Crew members in the stern reported seeing burning cells
Theories for gas leak
Snapped bracing wire tore gas cell open
Maneuvering or automatic gas valve was stuck open at cell 4 – no failure reported during or before landing
The fire was bright red, by hydrogen burns blue if visible – other materials consumed by fire could have changed the colour
Stern heaviness was normal during approach and corrected when the ship stopped (sent 6 men to the bow)
Gas cells were not pressurized – leak wouldn’t have resulted in fluttering
In addition there are other ignition and fuel theories.
Hugo Eckener, former head of the Zeppelin Company, initially claimed sabotage as the cause, before he was briefed on the disaster – later endorsed the static spark hypothesis
Charles Rosendahl, commander of Naval Air Station at Lakehurst – in charge of ground based portion of landing – believed it was sabotage, he even wrote a book about it in 1938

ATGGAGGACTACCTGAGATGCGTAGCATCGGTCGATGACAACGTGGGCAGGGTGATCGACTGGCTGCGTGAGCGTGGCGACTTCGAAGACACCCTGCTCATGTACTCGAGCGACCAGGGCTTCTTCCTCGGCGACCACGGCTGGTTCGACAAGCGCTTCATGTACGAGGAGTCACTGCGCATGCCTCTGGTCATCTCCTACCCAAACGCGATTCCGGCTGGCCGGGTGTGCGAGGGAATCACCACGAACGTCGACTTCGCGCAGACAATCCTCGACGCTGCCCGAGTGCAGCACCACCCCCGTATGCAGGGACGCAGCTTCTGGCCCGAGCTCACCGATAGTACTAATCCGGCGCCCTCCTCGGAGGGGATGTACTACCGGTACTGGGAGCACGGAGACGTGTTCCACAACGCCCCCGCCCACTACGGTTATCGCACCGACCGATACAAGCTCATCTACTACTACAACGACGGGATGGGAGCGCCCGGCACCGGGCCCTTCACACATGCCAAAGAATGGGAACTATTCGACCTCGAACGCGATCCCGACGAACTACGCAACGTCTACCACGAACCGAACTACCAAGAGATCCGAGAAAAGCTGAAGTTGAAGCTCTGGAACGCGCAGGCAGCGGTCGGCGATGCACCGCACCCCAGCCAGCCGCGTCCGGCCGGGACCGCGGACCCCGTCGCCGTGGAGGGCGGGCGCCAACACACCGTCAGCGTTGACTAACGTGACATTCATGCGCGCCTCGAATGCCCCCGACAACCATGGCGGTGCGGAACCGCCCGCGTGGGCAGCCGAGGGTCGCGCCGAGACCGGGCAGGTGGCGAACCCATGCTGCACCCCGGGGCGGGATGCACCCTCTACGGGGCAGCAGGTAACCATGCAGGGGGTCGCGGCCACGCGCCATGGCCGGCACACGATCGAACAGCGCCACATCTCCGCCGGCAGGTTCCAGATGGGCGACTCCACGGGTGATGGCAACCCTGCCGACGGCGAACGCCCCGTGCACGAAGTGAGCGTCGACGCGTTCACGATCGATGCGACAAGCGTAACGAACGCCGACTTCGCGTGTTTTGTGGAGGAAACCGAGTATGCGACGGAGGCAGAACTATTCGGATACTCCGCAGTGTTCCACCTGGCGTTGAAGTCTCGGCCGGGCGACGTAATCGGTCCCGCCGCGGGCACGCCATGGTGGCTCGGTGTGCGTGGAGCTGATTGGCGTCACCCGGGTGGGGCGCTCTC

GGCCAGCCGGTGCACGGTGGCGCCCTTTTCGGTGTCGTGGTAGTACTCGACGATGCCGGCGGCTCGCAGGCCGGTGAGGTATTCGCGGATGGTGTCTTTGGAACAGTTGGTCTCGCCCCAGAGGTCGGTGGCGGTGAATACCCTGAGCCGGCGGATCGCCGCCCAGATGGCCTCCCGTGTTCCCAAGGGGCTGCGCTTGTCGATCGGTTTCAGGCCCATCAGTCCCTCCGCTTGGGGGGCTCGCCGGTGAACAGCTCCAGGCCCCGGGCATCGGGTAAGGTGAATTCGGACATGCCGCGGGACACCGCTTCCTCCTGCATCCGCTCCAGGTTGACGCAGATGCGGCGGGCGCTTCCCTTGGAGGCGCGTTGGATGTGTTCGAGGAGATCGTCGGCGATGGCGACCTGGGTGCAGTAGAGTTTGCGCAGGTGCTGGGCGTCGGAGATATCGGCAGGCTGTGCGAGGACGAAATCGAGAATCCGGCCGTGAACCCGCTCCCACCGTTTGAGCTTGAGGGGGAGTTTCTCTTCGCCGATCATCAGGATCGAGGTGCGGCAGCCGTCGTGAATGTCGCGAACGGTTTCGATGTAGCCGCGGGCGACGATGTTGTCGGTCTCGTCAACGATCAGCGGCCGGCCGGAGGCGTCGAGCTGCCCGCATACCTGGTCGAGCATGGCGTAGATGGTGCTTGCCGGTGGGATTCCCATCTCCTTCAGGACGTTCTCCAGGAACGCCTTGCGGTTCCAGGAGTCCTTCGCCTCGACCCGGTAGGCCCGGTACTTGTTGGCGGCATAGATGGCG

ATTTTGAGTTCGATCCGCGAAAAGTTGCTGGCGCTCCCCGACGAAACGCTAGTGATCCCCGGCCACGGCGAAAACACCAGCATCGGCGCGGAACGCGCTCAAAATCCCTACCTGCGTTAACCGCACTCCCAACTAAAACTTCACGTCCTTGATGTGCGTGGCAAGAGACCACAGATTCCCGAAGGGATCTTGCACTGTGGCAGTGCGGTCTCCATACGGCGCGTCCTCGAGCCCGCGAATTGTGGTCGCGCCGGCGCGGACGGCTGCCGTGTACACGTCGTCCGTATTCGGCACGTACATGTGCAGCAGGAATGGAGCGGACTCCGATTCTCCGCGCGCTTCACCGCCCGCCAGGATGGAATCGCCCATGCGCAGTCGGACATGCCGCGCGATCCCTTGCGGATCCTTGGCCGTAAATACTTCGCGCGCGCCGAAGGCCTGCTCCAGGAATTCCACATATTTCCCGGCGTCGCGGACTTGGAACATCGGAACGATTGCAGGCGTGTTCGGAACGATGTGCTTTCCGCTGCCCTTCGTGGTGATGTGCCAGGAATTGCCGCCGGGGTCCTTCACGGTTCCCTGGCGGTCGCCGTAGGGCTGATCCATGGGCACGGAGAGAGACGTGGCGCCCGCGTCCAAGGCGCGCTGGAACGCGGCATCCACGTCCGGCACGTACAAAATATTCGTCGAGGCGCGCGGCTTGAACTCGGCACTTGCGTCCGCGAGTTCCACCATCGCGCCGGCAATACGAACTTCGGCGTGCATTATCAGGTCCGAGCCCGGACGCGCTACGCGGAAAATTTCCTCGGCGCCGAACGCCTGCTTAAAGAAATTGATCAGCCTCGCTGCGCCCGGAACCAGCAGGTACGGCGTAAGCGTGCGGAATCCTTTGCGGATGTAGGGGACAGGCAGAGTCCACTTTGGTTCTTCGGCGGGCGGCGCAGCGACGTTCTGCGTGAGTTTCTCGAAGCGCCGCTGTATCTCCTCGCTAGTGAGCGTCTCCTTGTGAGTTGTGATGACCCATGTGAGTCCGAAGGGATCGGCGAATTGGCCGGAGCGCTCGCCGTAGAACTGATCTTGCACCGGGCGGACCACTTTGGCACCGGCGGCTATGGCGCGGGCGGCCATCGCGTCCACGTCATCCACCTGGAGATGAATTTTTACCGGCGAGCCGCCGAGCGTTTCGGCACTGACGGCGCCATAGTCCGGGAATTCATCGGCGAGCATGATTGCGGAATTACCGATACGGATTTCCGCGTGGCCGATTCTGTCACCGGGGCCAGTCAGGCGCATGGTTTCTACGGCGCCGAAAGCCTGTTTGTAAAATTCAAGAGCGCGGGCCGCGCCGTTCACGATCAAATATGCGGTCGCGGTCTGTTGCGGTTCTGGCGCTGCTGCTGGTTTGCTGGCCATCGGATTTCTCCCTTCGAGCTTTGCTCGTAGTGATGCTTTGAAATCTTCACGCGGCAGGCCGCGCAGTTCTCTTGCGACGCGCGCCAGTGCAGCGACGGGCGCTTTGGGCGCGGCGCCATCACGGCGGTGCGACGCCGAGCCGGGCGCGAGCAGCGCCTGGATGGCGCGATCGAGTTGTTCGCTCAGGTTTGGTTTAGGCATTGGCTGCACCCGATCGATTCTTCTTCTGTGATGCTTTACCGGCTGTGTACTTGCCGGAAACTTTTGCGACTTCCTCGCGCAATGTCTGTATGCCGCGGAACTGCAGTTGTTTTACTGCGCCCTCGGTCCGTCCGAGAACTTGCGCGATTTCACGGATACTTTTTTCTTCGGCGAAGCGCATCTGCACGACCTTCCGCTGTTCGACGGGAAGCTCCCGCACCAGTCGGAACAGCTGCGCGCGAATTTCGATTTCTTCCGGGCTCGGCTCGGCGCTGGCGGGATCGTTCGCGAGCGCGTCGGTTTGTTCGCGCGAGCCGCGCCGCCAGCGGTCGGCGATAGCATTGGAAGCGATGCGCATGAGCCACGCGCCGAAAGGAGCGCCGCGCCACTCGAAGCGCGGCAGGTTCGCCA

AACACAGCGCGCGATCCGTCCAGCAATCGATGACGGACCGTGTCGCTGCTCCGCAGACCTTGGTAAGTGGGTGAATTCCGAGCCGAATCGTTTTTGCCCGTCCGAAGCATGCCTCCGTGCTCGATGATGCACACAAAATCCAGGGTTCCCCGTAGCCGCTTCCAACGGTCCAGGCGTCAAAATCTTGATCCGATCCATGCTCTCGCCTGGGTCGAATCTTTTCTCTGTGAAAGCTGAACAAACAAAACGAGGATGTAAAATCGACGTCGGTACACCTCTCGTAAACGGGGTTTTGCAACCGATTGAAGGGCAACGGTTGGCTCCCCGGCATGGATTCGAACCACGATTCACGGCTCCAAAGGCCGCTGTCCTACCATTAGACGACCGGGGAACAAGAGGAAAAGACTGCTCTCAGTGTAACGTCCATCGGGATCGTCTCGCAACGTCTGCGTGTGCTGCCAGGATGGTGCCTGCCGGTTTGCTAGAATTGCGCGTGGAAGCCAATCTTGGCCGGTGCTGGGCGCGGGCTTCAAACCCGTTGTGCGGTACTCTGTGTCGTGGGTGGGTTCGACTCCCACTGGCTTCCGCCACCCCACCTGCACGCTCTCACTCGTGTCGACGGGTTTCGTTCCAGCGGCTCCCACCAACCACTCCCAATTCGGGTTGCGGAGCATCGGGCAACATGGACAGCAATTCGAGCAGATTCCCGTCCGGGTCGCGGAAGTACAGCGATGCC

Max Pruss – captain of the Hindenburg throughout the airship’s career – flew on almost every Graf Zeppelin since 1928 until the launch of the Hindenburg in 1936 – claimed that on two trips to South America, the airships were struck by lighting and were unharmed so it must have been sabotage
Couldn’t agree on whether a passenger or crew member
Airship vents hydrogen as it lands, which can mix with oxygen and create a combustible mixture – this scenario occurs during landing but not necessarily during flight
No witness accounts of lightning
One engine, thrown into reverse for the hard turn (remember the S turn as it came in to land), backfired and caused a shower of sparks, igniting the outer skin
Hugo Eckener rejected the idea because exhaust temperatures (482C) were too low to ignite the hydrogen (500C)
Zeppelin carried out testing and the hydrogen didn’t ignite – fire seen at top of airship not near bottom of hull where engines were located
Now there were also a number of fuel theories. What fueled the fire and burned so quickly?
The incendiary paint, or doping compound on the ships outer skin was flammable to an extent and could have fed the fire. But investigations found that the skin burned too slow to fuel the fire like it did and that theory was ruled out.